Happy Birthday, Edvard Munch! We at Artsnapper are huge fans of Edvard Munch’s symbolism and German Expressionism with intense psychological themes; we scream his praises.
The Early Life and Eccentricity of Edvard Munch
Munch was born in Norway on December 12, 1863. He was the son of a priest, and lter wrote “My father was temperamentally nervous and obsessively religious—to the point of psychoneurosis. From him I inherited the seeds of madness. The angels of fear, sorrow, and death stood by my side since the day I was born.”
Munch was also associated with a Hans Jaegar, a nihilist who propounded that “a passion to destroy is also a creative passion.” Munch cites Jaegar as a heavy influence upon his work, which explains a lot about his work.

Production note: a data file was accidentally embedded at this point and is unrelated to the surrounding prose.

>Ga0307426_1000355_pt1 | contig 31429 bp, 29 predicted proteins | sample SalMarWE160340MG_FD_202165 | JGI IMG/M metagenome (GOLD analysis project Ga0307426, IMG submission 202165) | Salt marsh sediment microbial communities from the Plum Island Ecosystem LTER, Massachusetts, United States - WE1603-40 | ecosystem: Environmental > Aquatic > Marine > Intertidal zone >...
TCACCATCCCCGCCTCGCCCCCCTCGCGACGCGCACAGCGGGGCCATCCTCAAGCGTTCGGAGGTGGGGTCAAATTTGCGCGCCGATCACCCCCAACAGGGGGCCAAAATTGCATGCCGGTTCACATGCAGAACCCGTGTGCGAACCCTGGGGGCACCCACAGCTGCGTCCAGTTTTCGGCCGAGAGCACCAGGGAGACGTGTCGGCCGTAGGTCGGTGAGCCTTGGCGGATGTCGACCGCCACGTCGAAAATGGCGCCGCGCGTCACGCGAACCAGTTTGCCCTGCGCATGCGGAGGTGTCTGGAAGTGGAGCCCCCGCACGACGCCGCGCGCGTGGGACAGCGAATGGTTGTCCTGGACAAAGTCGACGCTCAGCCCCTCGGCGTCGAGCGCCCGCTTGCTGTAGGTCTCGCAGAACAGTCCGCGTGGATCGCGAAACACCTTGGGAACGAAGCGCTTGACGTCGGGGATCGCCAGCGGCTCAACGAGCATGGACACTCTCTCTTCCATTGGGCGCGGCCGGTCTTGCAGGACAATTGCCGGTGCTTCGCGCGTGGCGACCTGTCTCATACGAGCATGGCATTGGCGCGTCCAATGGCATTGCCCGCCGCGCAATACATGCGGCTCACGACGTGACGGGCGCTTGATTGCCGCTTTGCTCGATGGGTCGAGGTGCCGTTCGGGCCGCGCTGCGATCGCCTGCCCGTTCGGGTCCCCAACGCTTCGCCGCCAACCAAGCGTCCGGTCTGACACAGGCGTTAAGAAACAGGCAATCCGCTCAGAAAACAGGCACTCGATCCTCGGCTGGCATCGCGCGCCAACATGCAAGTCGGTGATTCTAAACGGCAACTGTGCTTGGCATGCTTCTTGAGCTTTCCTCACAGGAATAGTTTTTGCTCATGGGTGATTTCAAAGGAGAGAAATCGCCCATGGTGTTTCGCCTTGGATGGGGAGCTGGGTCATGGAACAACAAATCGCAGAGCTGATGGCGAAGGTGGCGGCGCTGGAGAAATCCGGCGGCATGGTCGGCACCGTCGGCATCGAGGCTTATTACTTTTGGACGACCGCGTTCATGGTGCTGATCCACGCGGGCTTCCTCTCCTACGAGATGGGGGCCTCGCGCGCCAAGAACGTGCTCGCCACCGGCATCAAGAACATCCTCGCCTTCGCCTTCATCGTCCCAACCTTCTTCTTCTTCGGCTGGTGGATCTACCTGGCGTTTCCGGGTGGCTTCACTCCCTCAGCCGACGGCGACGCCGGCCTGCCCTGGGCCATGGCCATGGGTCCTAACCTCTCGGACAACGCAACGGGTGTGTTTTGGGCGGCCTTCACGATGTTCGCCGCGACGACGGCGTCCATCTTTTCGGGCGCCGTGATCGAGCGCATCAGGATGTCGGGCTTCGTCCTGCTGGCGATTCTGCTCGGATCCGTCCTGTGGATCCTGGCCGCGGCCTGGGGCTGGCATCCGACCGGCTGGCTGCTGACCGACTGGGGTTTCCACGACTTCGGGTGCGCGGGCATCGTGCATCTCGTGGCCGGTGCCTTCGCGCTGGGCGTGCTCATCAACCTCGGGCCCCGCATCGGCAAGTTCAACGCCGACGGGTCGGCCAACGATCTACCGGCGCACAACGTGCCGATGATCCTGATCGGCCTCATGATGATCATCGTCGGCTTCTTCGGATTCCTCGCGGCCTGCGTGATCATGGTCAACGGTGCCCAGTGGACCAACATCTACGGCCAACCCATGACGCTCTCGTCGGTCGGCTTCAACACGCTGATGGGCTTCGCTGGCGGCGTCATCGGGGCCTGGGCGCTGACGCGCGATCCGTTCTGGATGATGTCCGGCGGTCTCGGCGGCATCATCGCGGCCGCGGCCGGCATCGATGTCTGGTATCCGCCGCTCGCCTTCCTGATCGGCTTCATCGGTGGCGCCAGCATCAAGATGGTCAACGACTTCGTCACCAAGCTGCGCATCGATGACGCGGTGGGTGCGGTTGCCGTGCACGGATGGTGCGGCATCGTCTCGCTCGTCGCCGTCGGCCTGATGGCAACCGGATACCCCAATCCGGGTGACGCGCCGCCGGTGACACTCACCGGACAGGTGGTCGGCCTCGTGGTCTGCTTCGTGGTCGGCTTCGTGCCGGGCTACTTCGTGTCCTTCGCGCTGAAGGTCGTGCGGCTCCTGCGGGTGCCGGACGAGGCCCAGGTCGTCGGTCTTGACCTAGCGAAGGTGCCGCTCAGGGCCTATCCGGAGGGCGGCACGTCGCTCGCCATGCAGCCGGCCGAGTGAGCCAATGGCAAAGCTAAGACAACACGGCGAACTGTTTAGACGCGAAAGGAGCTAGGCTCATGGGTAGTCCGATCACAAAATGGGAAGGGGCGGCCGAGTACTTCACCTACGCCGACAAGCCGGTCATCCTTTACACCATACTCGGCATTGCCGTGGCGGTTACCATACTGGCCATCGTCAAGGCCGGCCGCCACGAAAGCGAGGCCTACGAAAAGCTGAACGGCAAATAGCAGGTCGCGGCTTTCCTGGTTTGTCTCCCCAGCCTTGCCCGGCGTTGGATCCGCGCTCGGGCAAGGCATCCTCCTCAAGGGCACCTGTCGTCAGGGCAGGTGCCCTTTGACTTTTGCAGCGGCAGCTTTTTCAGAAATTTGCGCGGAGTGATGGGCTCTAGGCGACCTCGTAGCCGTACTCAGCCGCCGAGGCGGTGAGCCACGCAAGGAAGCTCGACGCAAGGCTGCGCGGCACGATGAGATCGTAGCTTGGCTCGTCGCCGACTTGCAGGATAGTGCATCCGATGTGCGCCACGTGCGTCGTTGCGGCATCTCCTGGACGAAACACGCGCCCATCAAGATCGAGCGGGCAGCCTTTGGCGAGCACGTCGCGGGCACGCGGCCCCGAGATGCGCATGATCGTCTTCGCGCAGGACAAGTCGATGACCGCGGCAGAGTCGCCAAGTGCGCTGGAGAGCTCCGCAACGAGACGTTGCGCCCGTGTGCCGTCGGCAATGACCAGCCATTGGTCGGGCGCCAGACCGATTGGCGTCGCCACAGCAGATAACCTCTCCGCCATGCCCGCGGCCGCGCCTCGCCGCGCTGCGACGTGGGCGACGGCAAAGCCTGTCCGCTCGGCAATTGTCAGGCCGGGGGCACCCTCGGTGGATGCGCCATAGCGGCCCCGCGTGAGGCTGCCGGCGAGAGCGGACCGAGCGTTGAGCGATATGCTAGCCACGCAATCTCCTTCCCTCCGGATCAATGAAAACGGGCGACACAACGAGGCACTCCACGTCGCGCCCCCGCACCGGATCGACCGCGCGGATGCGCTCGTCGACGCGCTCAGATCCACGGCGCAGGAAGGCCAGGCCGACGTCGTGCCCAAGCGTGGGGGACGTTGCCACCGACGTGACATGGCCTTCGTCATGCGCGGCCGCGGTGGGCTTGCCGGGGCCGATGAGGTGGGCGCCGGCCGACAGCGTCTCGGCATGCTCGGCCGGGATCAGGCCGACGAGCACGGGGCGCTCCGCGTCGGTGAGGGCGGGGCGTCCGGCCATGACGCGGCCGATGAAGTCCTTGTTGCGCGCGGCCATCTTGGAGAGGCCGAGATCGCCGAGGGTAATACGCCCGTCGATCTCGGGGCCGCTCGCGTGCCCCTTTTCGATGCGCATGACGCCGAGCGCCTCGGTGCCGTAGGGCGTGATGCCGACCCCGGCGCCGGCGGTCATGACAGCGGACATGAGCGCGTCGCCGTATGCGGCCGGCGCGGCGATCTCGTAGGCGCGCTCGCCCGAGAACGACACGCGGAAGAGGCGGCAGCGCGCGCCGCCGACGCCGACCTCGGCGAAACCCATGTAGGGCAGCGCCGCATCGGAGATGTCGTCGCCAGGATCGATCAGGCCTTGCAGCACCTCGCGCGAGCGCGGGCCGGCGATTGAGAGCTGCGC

Munch was a bohemian artist, but was still a little old fashioned: he took the brawling and drinking like most others that were “bohemian” in the day, but his attitude towards women remained respectful but uncomfortable of their sudden independence.
Clearly a very complicated, troubled man, Munch had a breakdown in the autumn of 1908. Under advisement of his doctors, he began to avoid drinking and to only socialize with good friends. The result of this was a period in which Munch spent a good deal of time painting full length portraits of his friends
The Nazi Movement
Towards the end of his life in the 1940s, the Nazi’s labeled Munch’s work “degenerate art” (along with Picasso, Paul Klee, Matisse, and many many others) and removed 82 of his works from German museums. 71 of the paintings soon found their way back to Norway through purchase of collectors.
When he died in 1944, his funeral was orchestrated by Nazis and left Norwegians with the false impression that he was a Nazi sympathizer, though he was not.
by Maki Kern